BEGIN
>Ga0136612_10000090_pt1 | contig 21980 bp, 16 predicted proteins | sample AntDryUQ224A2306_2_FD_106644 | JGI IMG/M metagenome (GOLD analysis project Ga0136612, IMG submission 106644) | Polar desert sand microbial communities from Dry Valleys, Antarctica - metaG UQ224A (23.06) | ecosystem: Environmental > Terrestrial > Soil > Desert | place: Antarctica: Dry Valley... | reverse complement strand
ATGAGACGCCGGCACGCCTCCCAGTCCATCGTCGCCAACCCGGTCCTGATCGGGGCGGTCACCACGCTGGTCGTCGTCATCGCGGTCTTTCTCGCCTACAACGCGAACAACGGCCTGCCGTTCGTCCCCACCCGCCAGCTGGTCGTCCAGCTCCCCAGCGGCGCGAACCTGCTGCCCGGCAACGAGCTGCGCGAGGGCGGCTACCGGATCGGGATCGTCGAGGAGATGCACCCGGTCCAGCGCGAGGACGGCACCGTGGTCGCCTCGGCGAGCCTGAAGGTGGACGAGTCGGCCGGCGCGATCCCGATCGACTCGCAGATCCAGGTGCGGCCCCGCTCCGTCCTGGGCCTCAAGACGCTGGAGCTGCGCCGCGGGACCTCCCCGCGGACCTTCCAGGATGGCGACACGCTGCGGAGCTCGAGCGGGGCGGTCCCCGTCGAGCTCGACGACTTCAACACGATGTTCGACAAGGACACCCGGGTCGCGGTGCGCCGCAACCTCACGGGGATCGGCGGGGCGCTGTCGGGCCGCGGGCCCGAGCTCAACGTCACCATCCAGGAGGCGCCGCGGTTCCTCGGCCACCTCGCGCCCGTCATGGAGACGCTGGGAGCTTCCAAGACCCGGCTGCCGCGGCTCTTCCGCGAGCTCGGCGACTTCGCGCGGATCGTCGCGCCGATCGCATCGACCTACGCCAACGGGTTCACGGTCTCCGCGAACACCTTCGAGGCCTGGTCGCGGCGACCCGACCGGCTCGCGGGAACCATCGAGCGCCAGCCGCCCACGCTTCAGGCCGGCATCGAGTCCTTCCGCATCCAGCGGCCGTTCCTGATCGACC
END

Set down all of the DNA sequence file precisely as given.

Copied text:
>Ga0136612_10000090_pt1 | contig 21980 bp, 16 predicted proteins | sample AntDryUQ224A2306_2_FD_106644 | JGI IMG/M metagenome (GOLD analysis project Ga0136612, IMG submission 106644) | Polar desert sand microbial communities from Dry Valleys, Antarctica - metaG UQ224A (23.06) | ecosystem: Environmental > Terrestrial > Soil > Desert | place: Antarctica: Dry Valley... | reverse complement strand
ATGAGACGCCGGCACGCCTCCCAGTCCATCGTCGCCAACCCGGTCCTGATCGGGGCGGTCACCACGCTGGTCGTCGTCATCGCGGTCTTTCTCGCCTACAACGCGAACAACGGCCTGCCGTTCGTCCCCACCCGCCAGCTGGTCGTCCAGCTCCCCAGCGGCGCGAACCTGCTGCCCGGCAACGAGCTGCGCGAGGGCGGCTACCGGATCGGGATCGTCGAGGAGATGCACCCGGTCCAGCGCGAGGACGGCACCGTGGTCGCCTCGGCGAGCCTGAAGGTGGACGAGTCGGCCGGCGCGATCCCGATCGACTCGCAGATCCAGGTGCGGCCCCGCTCCGTCCTGGGCCTCAAGACGCTGGAGCTGCGCCGCGGGACCTCCCCGCGGACCTTCCAGGATGGCGACACGCTGCGGAGCTCGAGCGGGGCGGTCCCCGTCGAGCTCGACGACTTCAACACGATGTTCGACAAGGACACCCGGGTCGCGGTGCGCCGCAACCTCACGGGGATCGGCGGGGCGCTGTCGGGCCGCGGGCCCGAGCTCAACGTCACCATCCAGGAGGCGCCGCGGTTCCTCGGCCACCTCGCGCCCGTCATGGAGACGCTGGGAGCTTCCAAGACCCGGCTGCCGCGGCTCTTCCGCGAGCTCGGCGACTTCGCGCGGATCGTCGCGCCGATCGCATCGACCTACGCCAACGGGTTCACGGTCTCCGCGAACACCTTCGAGGCCTGGTCGCGGCGACCCGACCGGCTCGCGGGAACCATCGAGCGCCAGCCGCCCACGCTTCAGGCCGGCATCGAGTCCTTCCGCATCCAGCGGCCGTTCCTGATCGACC